Today on Blogcritics
Home » Gaming » PlayStation 3 Review: Battleship

PlayStation 3 Review: Battleship

Please Share...Tweet about this on Twitter0Share on Facebook0Share on Google+0Share on LinkedIn0Pin on Pinterest0Share on TumblrShare on StumbleUpon0Share on Reddit0Email this to someone

When I first saw that Universal was turning the classic Milton Bradley game Battleship into a film, I just shook my head. Upon learning that the fellers at Double Helix Games were making a video game version of the motion picture adaptation, I felt like crying — and that was before I learned the game (and the movie) focused on an alien invasion! Yes, from the original pen-and-paper version that originated in 1943, to the various electronic board game and PC/console variations that have come and gone since then, there has always been something missing from the Battleship equation, and now that void has been filled: aliens.

Manufactured by people with little to no imagination, the video game strays from the whole concept of Battleship by turning it into another boring first-person shooter title — something the original Milton Bradley creators surely must have had in mind when they made the strategy game to begin with. Playing the part of a military explosives specialist, gamers get to gambol about in Hawaii and take out the surprisingly humanoid-looking alien beings that suddenly invade the world when they decide it’s time to punish the planet responsible for turning video games into movies and (vice versa).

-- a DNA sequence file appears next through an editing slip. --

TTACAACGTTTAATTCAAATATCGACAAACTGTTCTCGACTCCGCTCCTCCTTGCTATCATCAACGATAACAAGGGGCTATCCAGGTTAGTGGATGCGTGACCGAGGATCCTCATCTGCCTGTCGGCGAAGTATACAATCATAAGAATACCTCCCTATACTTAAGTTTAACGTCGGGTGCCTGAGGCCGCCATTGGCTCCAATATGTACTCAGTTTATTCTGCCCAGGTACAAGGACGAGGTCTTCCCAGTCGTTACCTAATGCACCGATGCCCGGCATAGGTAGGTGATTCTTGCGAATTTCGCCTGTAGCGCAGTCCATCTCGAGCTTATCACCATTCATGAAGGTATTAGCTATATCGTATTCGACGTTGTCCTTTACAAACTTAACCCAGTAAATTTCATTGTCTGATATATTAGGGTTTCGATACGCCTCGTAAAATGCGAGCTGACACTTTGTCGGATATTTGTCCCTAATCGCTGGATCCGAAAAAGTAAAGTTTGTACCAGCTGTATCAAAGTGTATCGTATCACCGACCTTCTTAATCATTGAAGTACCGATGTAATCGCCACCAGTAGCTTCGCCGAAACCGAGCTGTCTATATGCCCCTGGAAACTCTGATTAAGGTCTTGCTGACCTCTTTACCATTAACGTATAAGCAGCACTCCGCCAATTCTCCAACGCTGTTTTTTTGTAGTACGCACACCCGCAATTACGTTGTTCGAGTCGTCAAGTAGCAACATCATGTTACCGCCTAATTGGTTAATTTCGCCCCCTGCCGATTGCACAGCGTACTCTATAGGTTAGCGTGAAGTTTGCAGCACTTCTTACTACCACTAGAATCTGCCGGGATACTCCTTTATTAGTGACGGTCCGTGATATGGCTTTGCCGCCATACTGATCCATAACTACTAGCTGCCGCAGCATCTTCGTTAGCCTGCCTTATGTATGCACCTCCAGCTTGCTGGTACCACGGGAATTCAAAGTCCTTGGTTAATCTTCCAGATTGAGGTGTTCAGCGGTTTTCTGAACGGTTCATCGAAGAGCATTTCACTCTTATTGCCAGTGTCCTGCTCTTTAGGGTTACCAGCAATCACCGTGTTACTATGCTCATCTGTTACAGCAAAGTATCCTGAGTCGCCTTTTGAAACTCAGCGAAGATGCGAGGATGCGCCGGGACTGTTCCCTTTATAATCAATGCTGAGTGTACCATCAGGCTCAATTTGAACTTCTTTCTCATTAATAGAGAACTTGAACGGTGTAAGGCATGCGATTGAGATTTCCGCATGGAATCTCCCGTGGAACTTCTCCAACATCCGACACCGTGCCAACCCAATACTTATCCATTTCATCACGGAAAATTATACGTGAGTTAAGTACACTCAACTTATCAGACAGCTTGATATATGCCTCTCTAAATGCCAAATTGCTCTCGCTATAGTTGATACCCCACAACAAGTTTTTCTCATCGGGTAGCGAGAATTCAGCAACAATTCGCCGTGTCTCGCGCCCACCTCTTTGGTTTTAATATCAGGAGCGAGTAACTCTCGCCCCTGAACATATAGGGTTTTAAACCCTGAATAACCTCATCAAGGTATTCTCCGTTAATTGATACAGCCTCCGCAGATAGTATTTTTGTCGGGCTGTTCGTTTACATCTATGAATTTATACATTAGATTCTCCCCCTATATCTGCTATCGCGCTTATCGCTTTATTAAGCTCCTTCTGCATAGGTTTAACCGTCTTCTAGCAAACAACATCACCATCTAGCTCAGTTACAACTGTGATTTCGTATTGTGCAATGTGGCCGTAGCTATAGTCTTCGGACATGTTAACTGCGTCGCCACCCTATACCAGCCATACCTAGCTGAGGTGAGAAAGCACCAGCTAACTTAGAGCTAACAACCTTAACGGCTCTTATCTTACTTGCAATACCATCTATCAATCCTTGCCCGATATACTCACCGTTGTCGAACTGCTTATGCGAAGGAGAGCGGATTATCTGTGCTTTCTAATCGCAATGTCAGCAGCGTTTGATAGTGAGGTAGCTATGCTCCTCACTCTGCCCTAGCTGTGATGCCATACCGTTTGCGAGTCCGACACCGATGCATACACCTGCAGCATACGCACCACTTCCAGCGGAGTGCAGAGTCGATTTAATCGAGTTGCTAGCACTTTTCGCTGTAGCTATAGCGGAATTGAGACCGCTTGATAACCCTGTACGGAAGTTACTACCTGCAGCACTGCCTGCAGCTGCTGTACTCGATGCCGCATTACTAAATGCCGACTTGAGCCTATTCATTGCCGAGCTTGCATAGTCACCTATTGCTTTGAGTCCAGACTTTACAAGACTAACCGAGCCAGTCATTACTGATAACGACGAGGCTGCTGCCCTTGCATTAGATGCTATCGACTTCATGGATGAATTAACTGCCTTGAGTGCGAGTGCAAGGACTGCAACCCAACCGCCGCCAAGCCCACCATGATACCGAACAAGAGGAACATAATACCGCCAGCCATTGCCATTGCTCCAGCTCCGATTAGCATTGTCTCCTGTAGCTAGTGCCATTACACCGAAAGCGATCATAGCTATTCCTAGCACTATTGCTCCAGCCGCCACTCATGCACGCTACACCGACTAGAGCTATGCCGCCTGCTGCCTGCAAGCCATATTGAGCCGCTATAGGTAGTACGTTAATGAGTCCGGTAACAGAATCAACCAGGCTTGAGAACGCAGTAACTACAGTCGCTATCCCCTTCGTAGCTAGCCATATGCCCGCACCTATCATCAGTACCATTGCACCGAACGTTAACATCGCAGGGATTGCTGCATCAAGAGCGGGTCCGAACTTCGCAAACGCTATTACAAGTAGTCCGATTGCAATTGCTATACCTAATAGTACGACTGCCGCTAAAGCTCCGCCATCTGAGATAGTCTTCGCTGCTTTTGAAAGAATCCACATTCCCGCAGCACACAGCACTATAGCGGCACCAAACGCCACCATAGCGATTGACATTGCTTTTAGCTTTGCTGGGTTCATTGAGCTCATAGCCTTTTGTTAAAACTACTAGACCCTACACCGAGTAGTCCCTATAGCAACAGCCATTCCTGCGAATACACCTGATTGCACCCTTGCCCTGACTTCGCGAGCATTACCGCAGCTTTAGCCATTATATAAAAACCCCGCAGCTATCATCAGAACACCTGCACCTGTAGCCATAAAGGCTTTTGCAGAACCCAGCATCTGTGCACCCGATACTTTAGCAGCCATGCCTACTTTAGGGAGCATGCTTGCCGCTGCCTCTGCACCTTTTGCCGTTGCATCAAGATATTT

As you do your damnedest to stop this extraterrestrial blitzkrieg, you travel from one location to another — re-powering terminals vital to the military forces your serve, and taking out stations built up by the enemy. Meanwhile, out at sea, the diligent men and women aboard the various warships defending the human race have been pit against gigantic alien vessels — which you can control and command via a remote laptop you carry about with you. It is there that one sees anything even remotely bearing any sort of resemblance to the source material here — and it is so fleetingly transparent that it will most likely have you reaching for the remote to eject the game.

In order to keep things interesting (as interesting as they can be, that is), the developers at Double Helix have included Wild Cards — which are power-up items you can use when you’re in battleship mode. Usually found when you 86 alien marauders, these spinning medals can be deployed to boost the armor, radar, and missile power of your ships at sea. Yeah, that really makes you want to play it all the more, doesn’t it? Interestingly enough, the Nintendo release of this one is a completely different affair, and is an actual strategy game. So why did they make two different issues for this title? Sure beats the tar out of me, kids.

Do yourself a favor and sink this Battleship before it sets sail.

Battleship is rated T (Teen) by the ESRB for Mild Language and Violence. This game can also be found on: Xbox 360, Wii, Nintendo 3DS, Nintendo DS.

Powered by

About Luigi Bastardo

Luigi Bastardo is the disgruntled alter-ego of a thirtysomething lad from Northern California who has watched so many weird movies since the tender age of 3 that a conventional life is out of the question. He currently lives in Chico, CA with four cats named Groucho, Harpo, Chico, and Margaret. Seriously.
  • http://wonderfoodblog.com Danny

    What?! A first person shooter? The whole idea of battleships is a strategy and luck game and definately not a first person shooter! Shame… I can see people being dissapointed when they take it home.